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Contact Superfund, Pacific Southwest

Pacific Southwest, Region 9

Serving: Arizona, California, Hawaii, Nevada, Pacific Islands, Tribal Nations

Supplemental Environmental Projects at Ammonia Facilities in Arizona and California

ammonia sign

Ammonia Sign

Two ammonia refrigeration facilities have volunteered to complete Supplementary Environmental Projects (SEPs), that will benefit their surrounding communities, as part of enforcement settlements with EPA. The SEPs will enhance the emergency response capabilities of local fire and hazardous materials response teams in the immediate areas of the facilities and will also include compliance outreach in California’s San Joaquin Valley.

Dole Packaged Foods in Atwater, California (map) and Rousseau Farming Company in Tolleson, Arizona (map) both had releases of ammonia in 2006 and failed to immediately notify the proper authorities, violations of the Emergency Planning and Community Right-To-Know Act (EPCRA), and the Comprehensive Environmental Response, Compensation and Liability Act (CERCLA). In addition to the release reporting violations, Dole failed to develop standard operating procedures for the ammonia system where the release occurred, constituting a violation of the Clean Air Act (CAA).

“We are pleased that both Dole and Rousseau have acknowledged their violations and recognized their responsibility to improve safety practices in their communities. Supplemental environmental projects are an excellent mechanism for companies to demonstrate good corporate citizenship and to fulfill their responsibilities under the law” -Daniel A. Meer, EPA Region 9's Response, Planning and Assessment Branch Chief

As part of the SEP, Rousseau will spend $15,000 on 14 suits for the Tolleson Fire Department to use when responding to chemical fires. This is in addition to a $65,045 penalty. Dole will spend a total of $86,930 for the penalty and $12,000 on a compliance training and $53,000 on emergency response equipment for Merced County.

Dole’s safety and regulatory compliance training helped an estimated 150 ammonia facilities in the vicinity improve their understanding of federal regulations. There is a high level of noncompliance with the requirements of CERCLA, EPCRA and the CAA at ammonia refrigeration facilities and the training was intended to result in fewer violations in the sector.

Rousseau and Dole are both major employers in small communities once primarily dependent on agriculture. As the number of supportive industries and their surrounding communities has expanded, residential areas have crept closer to the facilities making the need for emergency prevention and planning even greater.

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Anhydrous ammonia placard on tank

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Residences across the street from Rousseau

Dole’s Atwater plant processes frozen fruit and is located in a community of about 23,000 residents in Merced County. According to Dole, the July 18, 2006, leak of 477 pounds came from a pipe that was outside of the building, spouting directly into the air where no one was present. Had the leak stemmed from another location in the facility’s large ammonia system or not been addressed quickly, employees and surrounding residents could have been harmed. Dole has about 900 full-time employees.

Rousseau is in a town of about 6,250 residents located 10 miles west of downtown Phoenix. A high school and homes are located across the street from the carrot processing facility. As Rousseau had failed to file chemical inventory information describing the type, amount, locations, and hazards of the chemicals on site, the fire department had no way of knowing exactly what chemicals were stored on site. Luckily the facility was able to stop the November 26, 2006 release within a few hours, and injuries to people were avoided; there can be more than 100 people present during the busy season.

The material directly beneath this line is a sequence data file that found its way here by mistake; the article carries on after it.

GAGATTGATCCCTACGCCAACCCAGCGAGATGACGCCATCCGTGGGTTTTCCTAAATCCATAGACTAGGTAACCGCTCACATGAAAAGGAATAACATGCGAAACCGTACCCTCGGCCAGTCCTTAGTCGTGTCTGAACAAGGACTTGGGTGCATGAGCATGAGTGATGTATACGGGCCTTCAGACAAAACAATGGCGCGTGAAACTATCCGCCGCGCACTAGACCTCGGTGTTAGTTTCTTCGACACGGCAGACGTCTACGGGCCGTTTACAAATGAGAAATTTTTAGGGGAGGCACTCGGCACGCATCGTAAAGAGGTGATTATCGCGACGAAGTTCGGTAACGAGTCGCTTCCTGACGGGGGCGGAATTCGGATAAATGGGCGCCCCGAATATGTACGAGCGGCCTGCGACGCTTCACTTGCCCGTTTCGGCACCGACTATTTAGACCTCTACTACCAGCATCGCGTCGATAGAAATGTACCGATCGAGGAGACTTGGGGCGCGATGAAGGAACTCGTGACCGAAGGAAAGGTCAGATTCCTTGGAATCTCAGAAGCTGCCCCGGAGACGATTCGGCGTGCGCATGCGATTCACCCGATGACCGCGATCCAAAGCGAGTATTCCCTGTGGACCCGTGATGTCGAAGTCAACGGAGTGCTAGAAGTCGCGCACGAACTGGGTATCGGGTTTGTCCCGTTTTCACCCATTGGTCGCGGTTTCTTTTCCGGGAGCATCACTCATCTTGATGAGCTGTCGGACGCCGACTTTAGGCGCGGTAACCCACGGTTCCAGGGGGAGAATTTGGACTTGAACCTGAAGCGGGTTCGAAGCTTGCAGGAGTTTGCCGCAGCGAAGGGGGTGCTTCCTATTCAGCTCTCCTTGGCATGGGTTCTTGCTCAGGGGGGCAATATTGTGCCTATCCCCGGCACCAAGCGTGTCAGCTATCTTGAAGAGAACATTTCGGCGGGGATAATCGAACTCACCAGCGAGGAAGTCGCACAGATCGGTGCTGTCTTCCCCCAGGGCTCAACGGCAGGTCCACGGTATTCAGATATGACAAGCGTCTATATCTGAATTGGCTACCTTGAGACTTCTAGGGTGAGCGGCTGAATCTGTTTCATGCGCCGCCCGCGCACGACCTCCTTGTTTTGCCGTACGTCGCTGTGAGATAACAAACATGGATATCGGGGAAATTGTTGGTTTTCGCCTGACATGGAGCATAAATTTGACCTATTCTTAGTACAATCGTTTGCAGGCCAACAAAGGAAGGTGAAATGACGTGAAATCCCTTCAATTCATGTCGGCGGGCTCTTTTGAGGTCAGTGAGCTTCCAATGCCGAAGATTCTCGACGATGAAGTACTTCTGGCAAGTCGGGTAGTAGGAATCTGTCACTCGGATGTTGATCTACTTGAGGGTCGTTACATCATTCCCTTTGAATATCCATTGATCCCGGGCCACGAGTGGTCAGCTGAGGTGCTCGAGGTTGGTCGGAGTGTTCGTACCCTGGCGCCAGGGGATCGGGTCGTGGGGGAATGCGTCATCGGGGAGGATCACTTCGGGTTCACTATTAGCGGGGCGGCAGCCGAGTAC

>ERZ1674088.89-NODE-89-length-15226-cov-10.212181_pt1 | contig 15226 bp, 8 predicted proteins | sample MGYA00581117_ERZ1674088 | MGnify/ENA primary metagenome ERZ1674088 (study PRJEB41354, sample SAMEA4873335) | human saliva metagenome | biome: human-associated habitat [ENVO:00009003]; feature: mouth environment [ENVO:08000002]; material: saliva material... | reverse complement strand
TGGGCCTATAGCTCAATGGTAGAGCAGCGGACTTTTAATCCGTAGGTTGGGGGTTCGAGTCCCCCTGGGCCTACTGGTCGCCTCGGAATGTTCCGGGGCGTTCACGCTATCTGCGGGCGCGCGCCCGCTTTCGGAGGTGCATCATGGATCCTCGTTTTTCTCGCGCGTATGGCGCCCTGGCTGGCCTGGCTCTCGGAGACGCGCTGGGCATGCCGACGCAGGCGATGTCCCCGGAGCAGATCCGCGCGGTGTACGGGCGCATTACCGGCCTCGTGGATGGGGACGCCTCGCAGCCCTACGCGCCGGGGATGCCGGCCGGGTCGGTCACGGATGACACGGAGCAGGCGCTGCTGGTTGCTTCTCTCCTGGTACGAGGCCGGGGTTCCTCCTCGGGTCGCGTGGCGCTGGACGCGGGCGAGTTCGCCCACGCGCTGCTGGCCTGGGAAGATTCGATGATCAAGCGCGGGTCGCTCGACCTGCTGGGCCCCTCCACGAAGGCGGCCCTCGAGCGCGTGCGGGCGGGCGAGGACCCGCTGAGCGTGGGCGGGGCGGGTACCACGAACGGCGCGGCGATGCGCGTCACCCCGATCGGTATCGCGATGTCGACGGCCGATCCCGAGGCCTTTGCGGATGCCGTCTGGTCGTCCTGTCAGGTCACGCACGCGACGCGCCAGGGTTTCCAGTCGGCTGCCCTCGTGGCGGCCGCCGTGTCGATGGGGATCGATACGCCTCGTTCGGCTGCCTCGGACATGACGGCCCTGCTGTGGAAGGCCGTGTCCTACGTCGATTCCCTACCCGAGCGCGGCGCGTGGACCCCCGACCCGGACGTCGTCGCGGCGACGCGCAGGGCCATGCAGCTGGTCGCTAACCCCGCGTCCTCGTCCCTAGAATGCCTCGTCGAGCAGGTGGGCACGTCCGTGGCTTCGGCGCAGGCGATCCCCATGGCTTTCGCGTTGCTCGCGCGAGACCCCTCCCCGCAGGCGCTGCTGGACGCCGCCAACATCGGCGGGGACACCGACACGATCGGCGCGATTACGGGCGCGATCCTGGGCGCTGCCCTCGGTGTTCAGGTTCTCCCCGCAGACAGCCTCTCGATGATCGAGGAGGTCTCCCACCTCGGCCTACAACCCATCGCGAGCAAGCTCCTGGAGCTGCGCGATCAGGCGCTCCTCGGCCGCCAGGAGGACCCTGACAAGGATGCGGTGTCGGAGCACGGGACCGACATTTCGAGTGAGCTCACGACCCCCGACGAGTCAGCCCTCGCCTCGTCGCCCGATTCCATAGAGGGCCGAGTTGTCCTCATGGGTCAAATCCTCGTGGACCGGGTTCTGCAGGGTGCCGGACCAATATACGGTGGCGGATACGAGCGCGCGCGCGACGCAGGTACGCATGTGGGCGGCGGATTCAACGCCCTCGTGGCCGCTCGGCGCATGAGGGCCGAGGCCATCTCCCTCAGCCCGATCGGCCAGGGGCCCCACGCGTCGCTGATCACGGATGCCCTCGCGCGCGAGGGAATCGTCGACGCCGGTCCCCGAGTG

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Types of emergency response equipment purchased by Dole.

EPCRA was passed in response to concerns regarding the environmental and safety hazards posed by the storage and handling of toxic chemicals. The purpose of release reporting regulations under Section 103(a) of CERCLA and Section 304(a) of EPCRA is to relay information on hazardous substances to national, local and state agencies. When facilities fail to report releases in a timely manner, they compromise the ability of emergency responders to launch a timely and appropriate response when one is needed. EPA requires facilities that have a release over the reportable quantity to report the release immediately, or within 15 minutes of knowledge that the release is occurring.

Ammonia is a common ingredient in over the counter cleaning agents and in many industrial and agricultural applications including: cold storage warehouses, wineries and food processing centers, and petrochemical facilities. Accidental ammonia releases can cause injuries and death to employees, emergency response personnel, and people in surrounding communities. Exposure to high concentrations of ammonia can cause severe burns on the skin, eyes, throat and lungs. Breathing low levels of ammonia can cause coughing, as well as nose and throat irritation.

Further information about the Emergency Planning and Community Right-To-Know Act (EPCRA) and hazardous substance release notification requirements may be obtained by calling the U.S. EPA's toll-free number at (800) 424-9346.

For information on the Clean Air Act/Risk Management Plan, EPCRA, and release reporting requirements, please visit EPA HQ Office of Emergency Management.

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